Chinese Crested Bikini Bod - Groomer to Groomer Magazine

Chinese Crested Bikini Bod

By Amanda Aaron

The Chinese Crested dog isn’t one that you would normally see in the grooming salon, but I am hoping that this article is one that you can tuck away for those “What do I do?!” moments. 

The Chinese Crested dog comes in two varieties; Hairless and Powderpuff. The hairless variety can vary in the amount of hair that grows on their body. The Powderpuff has a long but soft, thick double coat. In this article we are going to address the grooming of the Hairless variety.

Hairless Chinese Crested dogs have a similar skin care regimen to humans, as they are prone to acne, sunburn and dry skin. While they are considered a “wash and wear” dog, they still need special attention with their grooming. 

Fig 1) Start with a good moisturizing bath with a hypoallergenic shampoo. It’s important to wash away any dirt and debris that may be on the dog’s skin.


 Fig 2 & 3) The clipper work can be done in different lengths, but this particular dog is used to having a weekly bath as well as clipper work. I used a #30 reverse to clip all of the short hair off of the croup, loin and back, following upward to the back of the crest. For dogs that are not done regularly, start with a #9 to prevent clipper burn.

Fig 4 and 5) Starting just above the socks, use the same blade length to reverse clip each of the legs (front and back) all of the way up to where you clipped on the body. 

Fig 6) Cleanly clip out each of the paw pads.

Fig 7) I used a #10 blade on a cordless clipper to clip the outside edge of each ear, making sure to guard the edges of the ears with my fingers to prevent any nicks.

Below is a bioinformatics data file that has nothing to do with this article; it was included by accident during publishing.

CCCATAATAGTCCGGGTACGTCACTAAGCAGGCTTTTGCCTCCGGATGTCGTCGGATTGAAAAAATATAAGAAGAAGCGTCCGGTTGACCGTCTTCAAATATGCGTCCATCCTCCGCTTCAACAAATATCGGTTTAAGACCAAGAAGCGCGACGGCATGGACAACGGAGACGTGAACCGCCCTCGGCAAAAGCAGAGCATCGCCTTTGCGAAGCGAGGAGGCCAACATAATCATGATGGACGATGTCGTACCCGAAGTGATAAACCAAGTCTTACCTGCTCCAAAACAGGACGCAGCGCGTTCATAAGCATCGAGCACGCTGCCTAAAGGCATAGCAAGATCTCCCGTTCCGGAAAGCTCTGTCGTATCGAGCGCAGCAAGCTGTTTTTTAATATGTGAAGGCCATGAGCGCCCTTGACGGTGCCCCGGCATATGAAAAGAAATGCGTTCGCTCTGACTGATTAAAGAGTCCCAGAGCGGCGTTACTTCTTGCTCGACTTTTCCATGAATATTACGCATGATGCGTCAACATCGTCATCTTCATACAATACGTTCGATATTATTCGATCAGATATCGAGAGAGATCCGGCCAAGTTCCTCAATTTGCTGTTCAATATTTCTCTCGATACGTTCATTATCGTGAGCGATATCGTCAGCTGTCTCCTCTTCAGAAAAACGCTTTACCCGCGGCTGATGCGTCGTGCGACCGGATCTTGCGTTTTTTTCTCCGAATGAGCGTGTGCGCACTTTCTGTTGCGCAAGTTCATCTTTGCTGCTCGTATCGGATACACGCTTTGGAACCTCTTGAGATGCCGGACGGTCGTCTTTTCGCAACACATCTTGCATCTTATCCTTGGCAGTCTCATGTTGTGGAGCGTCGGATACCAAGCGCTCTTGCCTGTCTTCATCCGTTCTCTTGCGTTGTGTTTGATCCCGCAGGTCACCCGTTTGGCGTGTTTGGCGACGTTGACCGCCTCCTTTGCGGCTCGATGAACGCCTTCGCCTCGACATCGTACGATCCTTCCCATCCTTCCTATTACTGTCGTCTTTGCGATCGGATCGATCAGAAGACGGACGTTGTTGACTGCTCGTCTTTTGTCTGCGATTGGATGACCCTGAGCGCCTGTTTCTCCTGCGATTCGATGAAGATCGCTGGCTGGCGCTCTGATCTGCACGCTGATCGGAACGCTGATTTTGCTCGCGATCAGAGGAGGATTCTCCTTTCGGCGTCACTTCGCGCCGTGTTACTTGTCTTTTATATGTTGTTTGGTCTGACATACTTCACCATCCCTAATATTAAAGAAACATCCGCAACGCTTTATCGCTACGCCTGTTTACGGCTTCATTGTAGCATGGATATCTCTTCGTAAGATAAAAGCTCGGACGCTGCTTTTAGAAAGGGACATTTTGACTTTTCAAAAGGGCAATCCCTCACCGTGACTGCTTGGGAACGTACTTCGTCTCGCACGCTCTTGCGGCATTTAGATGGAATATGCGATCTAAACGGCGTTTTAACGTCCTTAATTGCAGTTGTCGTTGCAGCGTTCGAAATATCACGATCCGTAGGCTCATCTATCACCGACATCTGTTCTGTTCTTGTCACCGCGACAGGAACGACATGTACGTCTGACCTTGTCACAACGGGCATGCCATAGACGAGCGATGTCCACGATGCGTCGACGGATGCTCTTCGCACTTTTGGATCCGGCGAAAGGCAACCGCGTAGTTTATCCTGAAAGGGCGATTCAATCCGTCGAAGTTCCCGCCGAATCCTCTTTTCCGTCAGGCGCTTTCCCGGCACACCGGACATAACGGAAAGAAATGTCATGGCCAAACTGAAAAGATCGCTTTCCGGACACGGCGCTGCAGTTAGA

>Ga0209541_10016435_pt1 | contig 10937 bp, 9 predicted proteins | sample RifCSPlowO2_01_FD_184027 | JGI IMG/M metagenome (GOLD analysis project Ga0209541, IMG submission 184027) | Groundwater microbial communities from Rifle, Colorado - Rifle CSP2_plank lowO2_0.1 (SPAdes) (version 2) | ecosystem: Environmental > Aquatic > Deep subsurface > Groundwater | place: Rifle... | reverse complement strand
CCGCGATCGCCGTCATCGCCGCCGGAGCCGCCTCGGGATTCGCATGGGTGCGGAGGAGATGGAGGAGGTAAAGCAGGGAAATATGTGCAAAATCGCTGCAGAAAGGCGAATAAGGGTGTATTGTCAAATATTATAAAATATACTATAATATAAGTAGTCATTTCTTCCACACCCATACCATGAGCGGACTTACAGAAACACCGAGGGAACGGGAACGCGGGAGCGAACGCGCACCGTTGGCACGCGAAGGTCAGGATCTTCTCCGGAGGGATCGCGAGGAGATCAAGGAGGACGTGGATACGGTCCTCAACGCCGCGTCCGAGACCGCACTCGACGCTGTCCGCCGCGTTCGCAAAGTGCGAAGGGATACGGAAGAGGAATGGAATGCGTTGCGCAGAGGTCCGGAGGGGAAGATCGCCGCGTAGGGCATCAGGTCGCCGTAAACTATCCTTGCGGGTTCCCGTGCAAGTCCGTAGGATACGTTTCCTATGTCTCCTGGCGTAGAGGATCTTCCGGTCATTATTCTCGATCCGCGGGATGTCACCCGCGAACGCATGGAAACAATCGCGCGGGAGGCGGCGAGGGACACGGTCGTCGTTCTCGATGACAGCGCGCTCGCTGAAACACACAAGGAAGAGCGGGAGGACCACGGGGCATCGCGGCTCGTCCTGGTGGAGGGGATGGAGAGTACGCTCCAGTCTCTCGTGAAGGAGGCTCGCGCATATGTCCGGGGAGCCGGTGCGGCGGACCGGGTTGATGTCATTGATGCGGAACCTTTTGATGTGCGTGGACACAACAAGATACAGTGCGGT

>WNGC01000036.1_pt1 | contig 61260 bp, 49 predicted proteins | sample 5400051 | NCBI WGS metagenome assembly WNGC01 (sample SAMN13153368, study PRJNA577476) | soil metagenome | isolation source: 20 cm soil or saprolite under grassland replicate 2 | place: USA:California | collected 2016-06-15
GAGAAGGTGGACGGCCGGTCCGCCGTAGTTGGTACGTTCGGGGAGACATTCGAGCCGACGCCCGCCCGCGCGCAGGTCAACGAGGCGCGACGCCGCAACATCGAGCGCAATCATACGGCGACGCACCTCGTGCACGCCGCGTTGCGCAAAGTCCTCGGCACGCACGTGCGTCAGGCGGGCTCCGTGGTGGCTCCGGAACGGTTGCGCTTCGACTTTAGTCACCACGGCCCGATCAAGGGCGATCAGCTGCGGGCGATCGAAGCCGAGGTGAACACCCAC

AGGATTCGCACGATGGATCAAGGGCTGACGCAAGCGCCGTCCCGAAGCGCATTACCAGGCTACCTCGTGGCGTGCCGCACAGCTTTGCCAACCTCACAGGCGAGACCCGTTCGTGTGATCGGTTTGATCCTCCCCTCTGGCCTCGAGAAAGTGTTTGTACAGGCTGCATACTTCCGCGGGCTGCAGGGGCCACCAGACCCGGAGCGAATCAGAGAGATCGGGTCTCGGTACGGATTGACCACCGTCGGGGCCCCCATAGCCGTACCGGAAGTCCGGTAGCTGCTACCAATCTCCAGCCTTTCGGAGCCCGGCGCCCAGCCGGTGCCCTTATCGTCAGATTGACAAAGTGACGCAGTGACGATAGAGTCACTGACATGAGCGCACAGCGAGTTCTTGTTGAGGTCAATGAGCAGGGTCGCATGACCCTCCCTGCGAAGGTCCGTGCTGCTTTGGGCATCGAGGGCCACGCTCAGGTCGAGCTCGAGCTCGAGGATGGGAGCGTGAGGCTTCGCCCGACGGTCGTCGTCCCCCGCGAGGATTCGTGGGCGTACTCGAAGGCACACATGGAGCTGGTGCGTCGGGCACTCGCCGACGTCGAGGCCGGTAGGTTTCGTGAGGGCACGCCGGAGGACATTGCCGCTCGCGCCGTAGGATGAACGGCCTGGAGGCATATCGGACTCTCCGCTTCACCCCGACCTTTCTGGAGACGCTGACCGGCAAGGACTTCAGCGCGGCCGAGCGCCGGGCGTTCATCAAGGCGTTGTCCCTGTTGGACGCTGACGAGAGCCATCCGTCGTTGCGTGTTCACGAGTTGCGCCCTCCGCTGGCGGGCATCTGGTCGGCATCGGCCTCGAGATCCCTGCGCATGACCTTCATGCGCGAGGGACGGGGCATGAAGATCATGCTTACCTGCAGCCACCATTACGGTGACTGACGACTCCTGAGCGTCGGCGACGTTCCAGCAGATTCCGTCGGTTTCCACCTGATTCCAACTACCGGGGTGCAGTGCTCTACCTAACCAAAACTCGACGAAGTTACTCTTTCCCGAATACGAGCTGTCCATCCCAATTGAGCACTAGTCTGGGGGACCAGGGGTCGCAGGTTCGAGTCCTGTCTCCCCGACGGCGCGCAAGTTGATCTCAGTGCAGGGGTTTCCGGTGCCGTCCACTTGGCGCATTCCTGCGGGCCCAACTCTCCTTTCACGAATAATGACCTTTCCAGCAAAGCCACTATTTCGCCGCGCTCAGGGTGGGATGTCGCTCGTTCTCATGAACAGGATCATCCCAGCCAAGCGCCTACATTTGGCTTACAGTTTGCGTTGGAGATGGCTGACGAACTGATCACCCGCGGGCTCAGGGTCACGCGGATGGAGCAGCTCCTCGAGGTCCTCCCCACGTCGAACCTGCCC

Fig 8) I then used a #30 blade on the inside of the ears, again guarding the ear with my fingers. If the dog isn’t used to having a short blade length, go a notch longer to prevent clipper burn.

Fig 9) Carefully, scissor trim around the outside edge of the ear to give it a nice finish. 

Fig 10 & 11) Using a blade that is appropriate for the dog’s skin, clipper the throat as well as the face, but cautiously stopping just under the outside of the eyes. They should not have Poodle faces.

Fig 12) My preferred method of scissoring the foot of a Chinese Crested dog is while the foot is on the table in a natural position. This ensures that too much hair isn’t removed. 

Fig 13) Referring back to the beginning of this tutorial, Chinese Crested dogs have similar skin care to humans. There are many moisturizing products on the market that are pet–safe. Use whichever product that is pet–safe and owner–approved, liberally. 

The owner of this dog likes a natural head and crest so I opted to put a cute bow in her hair with a feather collar for bling! ✂️

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